Connie

      • Connor? I’m hoping that’s not “n.c.i.” I’ve been called worse things, though.

        I kinda like Chili Con Connie, which goes great with a margarita!!!

        If I can be serious for a second (oops, there it went)…………Really, though, it is rare to have the opportunity to offer my perspective to such a thoughtful and intelligent forum such as this. It’s nice to know that it is appreciated. If, however, I ever get into the realm of TMI, let me know. It’s just that I’ve had a lifetime to (over)think on the subject.

      • OMG…damn auto correct! I don’t know why, but this struck me as funny. I know not the meaning of TMI! I love love love your perspective, CONNIE!

      • Too bad, Julie, that there is no auto correct for gender identity, huh? Or would that be Otto correct?

        Believe it or not, names and pronouns are a big deal in the transgender community, especially among the insecure. I knew that you were not being intentional. Just so you don’t refer to me as “sir” or “dude” or “big guy”. I don’t really like the term “transgender” either, but I’ll still say that I’m
        transgenderiffic sometimes!

      • I am actually hyper aware of the importance of names and pronouns which is why I am so horrified to have called you Connor! Rest assured, I will never refer to you as a dude. Ever.

  7. Julie, KBT forwarded me your article and blog and I have just read every entry to get the whole story! You are such a talented (and fun to read) writer and I think another gift in all this is that you have the ability to warmly and authenticate chronicle the complexities of this transition in a way that helps create understanding, tolerance and connection. Hint: I don’t know Rich, but I think that’s part of why everyone calls you — you are a great communicator! I was very interested to hear your perspective, since I am a mother of a 10 year old intensely creative son who had a box full of girl dresses and pink sandals that he did nearly everything in until he was 9. We always just let him be who he wanted to be, partially because — like Jessie — he has a big personality and I pity the fool who would give him grief over his sparkle purse. Then, at 9 — it was just over. He handed me the clothes one day with disgust, asked for his room to be painted orange, donned track pants and goofy-t-shirts and signed up for basketball. There was a lot of shrugging in my house. I don’t know if he out grew a phase, he’s masking to fit in (not really his style) or trying on a new identity. Like you, we just let him lead and whatever comes next, we’ll jump on the ride because it’s the glorious little spirit inside that matters and that always sparkles. I will say my little sporty boy is still a super talented little baker that makes his own fondant. I hope he doesn’t outgrow this phase! So rock on Rosses! I look forward to reading your adventures and cheering you all on. As the header on my own dusty blog reads “whatever doesn’t kill you provides excellent story value! ” xo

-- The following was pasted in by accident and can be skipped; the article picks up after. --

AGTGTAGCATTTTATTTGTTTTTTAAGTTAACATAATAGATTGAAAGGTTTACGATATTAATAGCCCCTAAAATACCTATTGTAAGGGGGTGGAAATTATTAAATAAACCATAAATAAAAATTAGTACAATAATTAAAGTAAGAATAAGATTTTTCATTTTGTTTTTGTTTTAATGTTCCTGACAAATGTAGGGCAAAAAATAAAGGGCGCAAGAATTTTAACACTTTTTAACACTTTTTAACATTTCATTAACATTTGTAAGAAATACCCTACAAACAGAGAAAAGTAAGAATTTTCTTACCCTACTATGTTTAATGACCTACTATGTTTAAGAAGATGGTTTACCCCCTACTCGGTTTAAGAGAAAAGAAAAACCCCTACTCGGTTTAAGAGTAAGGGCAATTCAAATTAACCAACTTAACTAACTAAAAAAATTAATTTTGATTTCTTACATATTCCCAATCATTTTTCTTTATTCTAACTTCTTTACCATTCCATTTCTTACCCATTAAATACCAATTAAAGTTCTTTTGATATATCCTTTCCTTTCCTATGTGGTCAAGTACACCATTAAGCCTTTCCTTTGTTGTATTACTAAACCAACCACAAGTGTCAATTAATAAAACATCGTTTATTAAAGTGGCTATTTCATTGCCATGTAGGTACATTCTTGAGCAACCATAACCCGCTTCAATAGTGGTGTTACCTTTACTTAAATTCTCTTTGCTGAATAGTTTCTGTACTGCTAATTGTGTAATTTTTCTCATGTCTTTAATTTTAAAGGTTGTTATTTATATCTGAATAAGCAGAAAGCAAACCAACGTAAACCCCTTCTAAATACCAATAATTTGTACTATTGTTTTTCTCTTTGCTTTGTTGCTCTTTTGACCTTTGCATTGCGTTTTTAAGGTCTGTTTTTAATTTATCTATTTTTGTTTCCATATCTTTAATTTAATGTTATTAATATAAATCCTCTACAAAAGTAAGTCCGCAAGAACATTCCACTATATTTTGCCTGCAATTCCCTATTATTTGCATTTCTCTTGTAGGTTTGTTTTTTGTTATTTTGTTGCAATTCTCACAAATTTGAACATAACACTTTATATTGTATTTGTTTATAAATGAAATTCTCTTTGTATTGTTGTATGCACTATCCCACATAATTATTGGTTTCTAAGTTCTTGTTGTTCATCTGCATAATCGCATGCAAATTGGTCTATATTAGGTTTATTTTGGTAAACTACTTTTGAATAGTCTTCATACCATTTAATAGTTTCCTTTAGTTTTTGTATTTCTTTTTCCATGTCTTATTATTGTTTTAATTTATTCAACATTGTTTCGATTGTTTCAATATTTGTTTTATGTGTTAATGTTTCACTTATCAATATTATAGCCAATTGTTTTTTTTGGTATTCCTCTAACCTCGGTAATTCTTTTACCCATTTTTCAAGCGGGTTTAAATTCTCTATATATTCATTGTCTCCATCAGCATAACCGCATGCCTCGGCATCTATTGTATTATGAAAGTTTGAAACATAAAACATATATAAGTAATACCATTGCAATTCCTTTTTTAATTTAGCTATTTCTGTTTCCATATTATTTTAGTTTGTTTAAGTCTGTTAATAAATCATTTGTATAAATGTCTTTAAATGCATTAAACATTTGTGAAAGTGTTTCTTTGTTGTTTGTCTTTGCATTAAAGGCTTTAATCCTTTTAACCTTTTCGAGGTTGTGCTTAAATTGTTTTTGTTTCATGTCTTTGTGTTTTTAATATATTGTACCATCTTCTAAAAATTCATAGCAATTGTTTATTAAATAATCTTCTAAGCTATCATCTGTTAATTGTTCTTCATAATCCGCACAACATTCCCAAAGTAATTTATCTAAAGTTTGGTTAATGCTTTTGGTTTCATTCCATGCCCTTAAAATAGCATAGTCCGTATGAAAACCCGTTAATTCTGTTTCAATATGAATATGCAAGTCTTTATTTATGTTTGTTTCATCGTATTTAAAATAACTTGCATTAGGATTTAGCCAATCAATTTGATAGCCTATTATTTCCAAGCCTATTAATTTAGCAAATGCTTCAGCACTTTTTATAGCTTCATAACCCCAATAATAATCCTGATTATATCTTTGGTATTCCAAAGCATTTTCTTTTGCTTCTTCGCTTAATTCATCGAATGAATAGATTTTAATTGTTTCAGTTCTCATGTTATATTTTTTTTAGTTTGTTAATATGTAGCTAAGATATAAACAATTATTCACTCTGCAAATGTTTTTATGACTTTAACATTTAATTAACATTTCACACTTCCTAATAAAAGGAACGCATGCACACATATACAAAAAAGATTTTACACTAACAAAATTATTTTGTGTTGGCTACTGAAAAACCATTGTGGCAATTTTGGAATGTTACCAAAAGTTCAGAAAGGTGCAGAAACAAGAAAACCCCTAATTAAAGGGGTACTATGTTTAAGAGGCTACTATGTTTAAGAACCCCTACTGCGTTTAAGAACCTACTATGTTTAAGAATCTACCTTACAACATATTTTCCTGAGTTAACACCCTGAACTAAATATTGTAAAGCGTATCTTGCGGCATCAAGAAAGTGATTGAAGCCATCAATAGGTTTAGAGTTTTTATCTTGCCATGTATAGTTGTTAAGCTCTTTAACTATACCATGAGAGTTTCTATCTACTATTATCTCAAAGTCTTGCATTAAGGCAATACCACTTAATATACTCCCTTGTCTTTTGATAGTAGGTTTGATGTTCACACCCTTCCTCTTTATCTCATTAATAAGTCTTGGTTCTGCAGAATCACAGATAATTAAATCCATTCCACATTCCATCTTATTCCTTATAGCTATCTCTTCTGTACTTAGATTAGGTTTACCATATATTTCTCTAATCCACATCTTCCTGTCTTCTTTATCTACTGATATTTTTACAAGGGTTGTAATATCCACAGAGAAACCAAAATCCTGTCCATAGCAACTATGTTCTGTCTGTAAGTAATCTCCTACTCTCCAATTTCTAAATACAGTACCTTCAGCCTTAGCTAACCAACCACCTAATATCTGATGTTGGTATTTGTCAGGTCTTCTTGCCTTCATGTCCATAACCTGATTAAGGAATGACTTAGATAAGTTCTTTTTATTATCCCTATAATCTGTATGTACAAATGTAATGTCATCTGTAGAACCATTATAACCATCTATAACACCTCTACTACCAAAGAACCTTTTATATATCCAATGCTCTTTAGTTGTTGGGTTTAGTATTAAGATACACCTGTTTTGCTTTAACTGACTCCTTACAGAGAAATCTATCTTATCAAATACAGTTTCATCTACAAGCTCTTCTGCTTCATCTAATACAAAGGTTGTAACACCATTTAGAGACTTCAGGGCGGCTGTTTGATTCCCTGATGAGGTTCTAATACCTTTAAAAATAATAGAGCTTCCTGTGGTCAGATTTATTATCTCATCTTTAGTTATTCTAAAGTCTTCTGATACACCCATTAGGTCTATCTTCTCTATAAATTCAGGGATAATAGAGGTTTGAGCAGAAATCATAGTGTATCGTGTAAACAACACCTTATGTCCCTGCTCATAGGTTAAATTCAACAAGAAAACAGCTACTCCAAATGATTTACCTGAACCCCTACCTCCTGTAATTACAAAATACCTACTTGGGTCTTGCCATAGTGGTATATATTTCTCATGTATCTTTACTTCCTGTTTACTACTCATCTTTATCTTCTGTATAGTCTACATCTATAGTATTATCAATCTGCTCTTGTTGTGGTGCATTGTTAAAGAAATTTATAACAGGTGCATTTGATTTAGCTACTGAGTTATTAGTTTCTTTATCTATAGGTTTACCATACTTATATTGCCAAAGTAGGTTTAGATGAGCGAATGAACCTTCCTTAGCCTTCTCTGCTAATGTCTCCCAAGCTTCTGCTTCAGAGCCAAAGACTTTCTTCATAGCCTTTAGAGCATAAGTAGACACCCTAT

• Love that…but now I am a little bitter that Jessie has not embraced baking or cooking. This house could sure use someone with those talents.

      We kept on waiting for the day that she would change her preferences, but it clearly never came nor, do I suspect, it ever will.

      So glad you have caught up and hope you continue to stay in touch!